By Christos Meliopoulos – Nicosia
An intense debate has broken out in Cyprus over the amendments passed by the House of Representatives with regard to the function of the public higher education institutions, mainly the University of Cyprus.
The House members have adopted measures reducing funds, something that leads to the abolishment of two academic chairs, including the one held by Cyprus’s Nobel laureate economist Christopher Pissarides. There were also highly controversial decisions on the management of EU funded academic programmes, of private sponsorships and of self-generated revenue, as well as on promotions of academic personnel. Many seemingly simple decisions, such as the purchase of research material, will have to be approved by the relevant parliamentary committee.
The General Assembly of the University’s academic staff has issued an angry statement accusing politicians of “substantially distorting” its operation’s legal framework, claiming the continuation of its academic mission is made impossible.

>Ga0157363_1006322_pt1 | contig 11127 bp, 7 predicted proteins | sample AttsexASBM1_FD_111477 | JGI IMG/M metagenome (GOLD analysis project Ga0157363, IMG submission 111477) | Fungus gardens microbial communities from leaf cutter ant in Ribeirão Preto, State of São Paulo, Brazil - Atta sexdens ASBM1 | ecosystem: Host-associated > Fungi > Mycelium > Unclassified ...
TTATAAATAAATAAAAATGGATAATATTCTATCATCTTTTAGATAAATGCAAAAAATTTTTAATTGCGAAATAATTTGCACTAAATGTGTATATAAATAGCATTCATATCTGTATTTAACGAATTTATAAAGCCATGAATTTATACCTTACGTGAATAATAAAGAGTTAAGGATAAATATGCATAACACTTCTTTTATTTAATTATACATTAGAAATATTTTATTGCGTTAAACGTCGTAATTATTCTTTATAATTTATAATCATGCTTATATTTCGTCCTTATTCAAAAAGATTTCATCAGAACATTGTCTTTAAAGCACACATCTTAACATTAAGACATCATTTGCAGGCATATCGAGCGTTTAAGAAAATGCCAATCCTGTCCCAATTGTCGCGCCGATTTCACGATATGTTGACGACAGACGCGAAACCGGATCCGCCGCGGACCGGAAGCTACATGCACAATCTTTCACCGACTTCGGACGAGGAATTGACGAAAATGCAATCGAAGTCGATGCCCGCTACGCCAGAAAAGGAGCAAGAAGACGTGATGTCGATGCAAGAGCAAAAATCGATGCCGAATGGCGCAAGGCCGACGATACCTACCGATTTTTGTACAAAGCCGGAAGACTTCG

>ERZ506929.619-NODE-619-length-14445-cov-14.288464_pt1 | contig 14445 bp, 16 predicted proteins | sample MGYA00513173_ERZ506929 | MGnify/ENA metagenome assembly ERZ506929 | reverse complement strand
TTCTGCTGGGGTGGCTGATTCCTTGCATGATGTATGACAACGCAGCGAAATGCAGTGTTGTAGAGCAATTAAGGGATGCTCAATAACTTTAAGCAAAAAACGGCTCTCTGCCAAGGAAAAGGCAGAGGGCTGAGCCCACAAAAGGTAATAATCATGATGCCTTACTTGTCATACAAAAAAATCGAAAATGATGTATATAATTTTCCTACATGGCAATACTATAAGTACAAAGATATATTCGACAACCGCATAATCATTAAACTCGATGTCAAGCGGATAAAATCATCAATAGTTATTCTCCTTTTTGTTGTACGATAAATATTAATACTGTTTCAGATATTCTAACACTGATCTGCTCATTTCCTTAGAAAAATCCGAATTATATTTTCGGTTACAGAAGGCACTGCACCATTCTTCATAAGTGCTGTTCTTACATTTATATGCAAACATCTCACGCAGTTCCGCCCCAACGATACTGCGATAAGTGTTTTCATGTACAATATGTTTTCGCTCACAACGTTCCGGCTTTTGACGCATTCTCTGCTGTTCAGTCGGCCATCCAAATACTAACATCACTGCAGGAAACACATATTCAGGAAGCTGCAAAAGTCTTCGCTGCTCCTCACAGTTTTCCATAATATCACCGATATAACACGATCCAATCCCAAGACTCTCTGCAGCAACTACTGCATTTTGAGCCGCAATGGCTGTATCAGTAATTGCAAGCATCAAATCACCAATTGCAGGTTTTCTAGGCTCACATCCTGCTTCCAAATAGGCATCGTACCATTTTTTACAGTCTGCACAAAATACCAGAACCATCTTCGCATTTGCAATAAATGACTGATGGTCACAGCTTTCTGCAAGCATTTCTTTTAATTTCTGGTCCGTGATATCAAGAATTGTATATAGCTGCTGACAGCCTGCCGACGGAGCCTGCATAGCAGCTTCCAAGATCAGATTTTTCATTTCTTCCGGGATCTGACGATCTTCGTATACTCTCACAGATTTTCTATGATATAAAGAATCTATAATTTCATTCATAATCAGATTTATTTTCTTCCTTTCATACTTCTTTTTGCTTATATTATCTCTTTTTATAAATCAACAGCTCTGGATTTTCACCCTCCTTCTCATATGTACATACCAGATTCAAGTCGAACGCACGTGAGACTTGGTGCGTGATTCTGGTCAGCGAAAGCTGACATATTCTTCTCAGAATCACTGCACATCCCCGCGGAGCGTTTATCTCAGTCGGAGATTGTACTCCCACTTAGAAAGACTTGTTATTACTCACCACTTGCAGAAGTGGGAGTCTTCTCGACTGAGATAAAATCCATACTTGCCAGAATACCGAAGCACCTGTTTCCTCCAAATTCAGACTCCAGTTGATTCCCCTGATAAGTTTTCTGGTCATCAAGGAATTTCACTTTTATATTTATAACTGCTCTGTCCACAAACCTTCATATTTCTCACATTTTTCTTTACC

The government has based its actions on a report from the Auditor General which highlighted cases of money wasting. But the academics speak of an attack on the public character of the University of Cyprus, by undermining its autonomy.
Since 1992, when it opened its gates welcoming its first students, the University of Cyprus has been a beacon of pride and knowledge for the Cypriot people. The fact that since then the university has grown to become an internationally well-respected academic institution is the result of hard work and educational integrity.
What politicians fail to see is the added value produced by the University of Cyprus, evident in its social work, the know-how development and the invaluable research, which actually is a missing component in efforts to achieve economic growth all around the globe. The ills of austerity imposed on Europe are many, but none as self-defeating as the obstacles governments place on the road to knowledge and education. Punishing public universities for a crisis of which they are not the main culprit does not amount to rationalising their expenses and operation.